In 2014, according to the Centers for Disease Control (CDC), 1 in 59 children in the United States have been diagnosed with an autistic spectrum disorder (ASD) and over one million in the United Kingdom.
Those numbers are expected to rise significantly over time. When these children reach adult age and begin to seek employment, they will discover the limitations communities have with socially accepting those with autism.
According to the Autism Society briefing of 2018, 58 percent of young autistic people acquire work experience after high school and into their twenties, while adults with developmental and intellectual disabilities have an 85 percent unemployment rate. This information is alarming!
My now 26-year-old son achieved his college degree and worked for a nonprofit prior to and following graduation. Although he was successful in that position and they were aware of his Asperger’s syndrome, in December 2019, his job ended, and his position was abolished due to company reorganization.
Before embarking on future employment opportunities, Thomas decided to again share his autism spectrum disorder with prospective employers, as he’d had success in doing so with his prior employer. This information was carefully and strategically added to his cover letter.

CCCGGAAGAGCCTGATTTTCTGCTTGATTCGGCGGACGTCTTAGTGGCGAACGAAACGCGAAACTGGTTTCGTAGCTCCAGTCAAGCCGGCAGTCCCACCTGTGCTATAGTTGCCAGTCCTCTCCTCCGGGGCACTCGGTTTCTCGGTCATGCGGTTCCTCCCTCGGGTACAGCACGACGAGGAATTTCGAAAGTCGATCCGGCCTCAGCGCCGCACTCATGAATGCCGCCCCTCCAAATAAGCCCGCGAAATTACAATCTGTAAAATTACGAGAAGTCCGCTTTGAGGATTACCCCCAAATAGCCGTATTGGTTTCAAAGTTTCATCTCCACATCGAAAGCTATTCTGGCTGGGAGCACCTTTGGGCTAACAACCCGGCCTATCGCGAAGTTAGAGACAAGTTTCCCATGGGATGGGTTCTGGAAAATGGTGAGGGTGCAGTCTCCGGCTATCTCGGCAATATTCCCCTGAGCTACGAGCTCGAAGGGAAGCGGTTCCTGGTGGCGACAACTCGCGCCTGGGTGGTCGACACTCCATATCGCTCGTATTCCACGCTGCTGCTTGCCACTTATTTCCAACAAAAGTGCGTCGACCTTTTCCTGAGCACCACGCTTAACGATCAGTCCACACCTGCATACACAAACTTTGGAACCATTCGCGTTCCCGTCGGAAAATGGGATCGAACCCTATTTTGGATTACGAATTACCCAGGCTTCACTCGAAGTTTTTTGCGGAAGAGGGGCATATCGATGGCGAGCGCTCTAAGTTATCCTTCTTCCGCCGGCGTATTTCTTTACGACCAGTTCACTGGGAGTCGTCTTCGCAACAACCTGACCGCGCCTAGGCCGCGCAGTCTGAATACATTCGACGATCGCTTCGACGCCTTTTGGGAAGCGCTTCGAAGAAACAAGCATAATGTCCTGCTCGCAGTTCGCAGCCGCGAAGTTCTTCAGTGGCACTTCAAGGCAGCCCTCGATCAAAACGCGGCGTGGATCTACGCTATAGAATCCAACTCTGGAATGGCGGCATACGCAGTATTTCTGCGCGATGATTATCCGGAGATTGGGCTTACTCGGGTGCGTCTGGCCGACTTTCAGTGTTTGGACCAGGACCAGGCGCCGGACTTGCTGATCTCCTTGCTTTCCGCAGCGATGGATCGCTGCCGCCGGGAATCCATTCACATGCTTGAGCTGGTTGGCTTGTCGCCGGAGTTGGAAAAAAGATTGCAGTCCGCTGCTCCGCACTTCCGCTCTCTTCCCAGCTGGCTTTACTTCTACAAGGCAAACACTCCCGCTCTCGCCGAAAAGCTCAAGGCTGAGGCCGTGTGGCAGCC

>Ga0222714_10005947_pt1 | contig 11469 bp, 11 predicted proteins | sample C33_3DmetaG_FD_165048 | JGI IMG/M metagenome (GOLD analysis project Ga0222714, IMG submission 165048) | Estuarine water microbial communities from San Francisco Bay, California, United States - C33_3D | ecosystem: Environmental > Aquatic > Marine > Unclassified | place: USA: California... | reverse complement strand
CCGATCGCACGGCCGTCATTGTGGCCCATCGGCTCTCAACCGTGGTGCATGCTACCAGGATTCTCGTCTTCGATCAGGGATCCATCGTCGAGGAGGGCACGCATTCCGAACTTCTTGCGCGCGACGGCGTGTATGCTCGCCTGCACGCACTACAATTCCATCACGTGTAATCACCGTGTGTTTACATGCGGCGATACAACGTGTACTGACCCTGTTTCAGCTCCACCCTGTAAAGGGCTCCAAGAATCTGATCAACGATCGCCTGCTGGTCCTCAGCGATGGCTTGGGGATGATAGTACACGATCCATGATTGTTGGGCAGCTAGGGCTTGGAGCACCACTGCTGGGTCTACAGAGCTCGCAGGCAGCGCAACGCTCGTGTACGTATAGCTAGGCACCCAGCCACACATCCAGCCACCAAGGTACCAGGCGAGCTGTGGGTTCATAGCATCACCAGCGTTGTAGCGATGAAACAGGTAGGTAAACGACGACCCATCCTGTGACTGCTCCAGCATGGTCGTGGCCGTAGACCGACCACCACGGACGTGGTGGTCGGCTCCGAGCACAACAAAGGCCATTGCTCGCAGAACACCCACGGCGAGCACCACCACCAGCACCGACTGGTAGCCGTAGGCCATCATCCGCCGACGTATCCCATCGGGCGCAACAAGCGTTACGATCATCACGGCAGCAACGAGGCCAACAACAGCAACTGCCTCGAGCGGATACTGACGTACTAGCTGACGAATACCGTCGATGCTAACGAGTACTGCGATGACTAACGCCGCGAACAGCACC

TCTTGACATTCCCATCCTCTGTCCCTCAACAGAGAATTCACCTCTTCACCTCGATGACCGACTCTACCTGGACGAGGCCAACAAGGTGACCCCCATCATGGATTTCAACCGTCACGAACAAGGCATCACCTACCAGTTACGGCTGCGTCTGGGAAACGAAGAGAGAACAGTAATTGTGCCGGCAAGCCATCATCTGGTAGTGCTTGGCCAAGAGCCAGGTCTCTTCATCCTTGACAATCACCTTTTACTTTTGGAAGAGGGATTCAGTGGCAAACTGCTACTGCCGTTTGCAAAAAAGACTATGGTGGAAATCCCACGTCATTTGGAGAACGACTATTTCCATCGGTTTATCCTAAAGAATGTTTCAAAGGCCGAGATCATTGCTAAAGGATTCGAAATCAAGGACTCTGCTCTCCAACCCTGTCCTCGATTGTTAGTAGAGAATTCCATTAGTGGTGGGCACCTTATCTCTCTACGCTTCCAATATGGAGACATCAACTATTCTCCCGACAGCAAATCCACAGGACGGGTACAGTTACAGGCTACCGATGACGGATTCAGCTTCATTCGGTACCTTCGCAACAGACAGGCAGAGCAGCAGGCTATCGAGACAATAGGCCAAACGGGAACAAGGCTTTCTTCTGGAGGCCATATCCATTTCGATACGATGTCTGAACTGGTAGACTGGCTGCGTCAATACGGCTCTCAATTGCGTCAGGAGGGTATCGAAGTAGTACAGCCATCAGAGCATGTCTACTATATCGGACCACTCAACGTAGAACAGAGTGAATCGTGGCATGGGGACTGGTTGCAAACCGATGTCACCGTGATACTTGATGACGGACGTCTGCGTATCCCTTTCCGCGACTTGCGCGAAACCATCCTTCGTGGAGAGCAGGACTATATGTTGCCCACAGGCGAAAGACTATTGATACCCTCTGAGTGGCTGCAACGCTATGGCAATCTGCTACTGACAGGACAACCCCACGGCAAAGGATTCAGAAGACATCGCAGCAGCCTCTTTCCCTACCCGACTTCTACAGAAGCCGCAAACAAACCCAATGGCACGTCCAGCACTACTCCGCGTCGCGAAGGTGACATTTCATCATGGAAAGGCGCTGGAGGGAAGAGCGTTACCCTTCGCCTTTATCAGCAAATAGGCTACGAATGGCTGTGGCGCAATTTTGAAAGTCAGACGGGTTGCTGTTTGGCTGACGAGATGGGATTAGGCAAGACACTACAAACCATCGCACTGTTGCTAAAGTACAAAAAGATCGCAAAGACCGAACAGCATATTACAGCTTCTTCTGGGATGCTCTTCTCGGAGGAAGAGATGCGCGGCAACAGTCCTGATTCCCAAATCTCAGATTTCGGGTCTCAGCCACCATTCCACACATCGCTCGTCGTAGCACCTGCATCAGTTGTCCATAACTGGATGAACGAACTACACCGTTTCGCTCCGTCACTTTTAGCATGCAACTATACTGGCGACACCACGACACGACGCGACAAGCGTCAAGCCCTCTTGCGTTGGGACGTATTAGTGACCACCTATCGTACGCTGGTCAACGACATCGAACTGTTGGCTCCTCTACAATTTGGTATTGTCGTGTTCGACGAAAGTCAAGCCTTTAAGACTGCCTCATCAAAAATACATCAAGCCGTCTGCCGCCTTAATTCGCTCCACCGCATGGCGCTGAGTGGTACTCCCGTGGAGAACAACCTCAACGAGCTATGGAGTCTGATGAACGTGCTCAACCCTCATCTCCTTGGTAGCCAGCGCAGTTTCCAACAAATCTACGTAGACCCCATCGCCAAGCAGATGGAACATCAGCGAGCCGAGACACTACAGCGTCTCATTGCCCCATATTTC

Thomas set up a plan to find new employment and worked with a job coach. He spent three hours daily on the Internet applying for jobs in areas of his interest. In fact, he applied to 10 companies each day that for which he felt qualified.
Although Thomas did this for an entire month and received few responses, he was unsuccessful in gaining employment. Despite working with two employment recruiters and registering for LinkedIn to gain exposure, Thomas realized that employers were fixated on the perceived stigma attached to the word autism, which inhibited his efforts. This discouraged him.
At the same time, coincidentally, I stumbled upon an article about autism and employment. What was instantly intriguing to me was they used the term “neurodiversity” in place of autism spectrum disorders. It took me by such surprise, and I immediately showed Thomas the article.
When he Googled the term neurodiversity, he was flabbergasted at the information he found. It was like a secret world opened up. He found so many job listings openly seeking the neurodiverse. He read about companies that appreciated the gifts of those with autism spectrum disorders, otherwise known as neurodivergent.
Defined by Google, neurodiversity “is a concept where neurological differences are to be recognized and respected as any other human variation. These differences can include those labeled with Dyspraxia, Dyslexia, dyscalculia, Tourette’s, ADHD, as well as Autistic Spectrum Disorders.” According to Wikipedia, “the term neurodiversity refers to variation in the human brain regarding sociability, learning, attention, mood and other mental functions in a non-pathological sense. Neurodiversity was coined by Australian sociologist, Judy Singer.”
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Thomas began to apply for employment opportunities under the term “neurodiversity” online. I was dumbfounded. Thomas found companies that understood the importance of a diverse and inclusive workplace. These companies were actively seeking neurodiverse employees. Here are the top ten companies he found: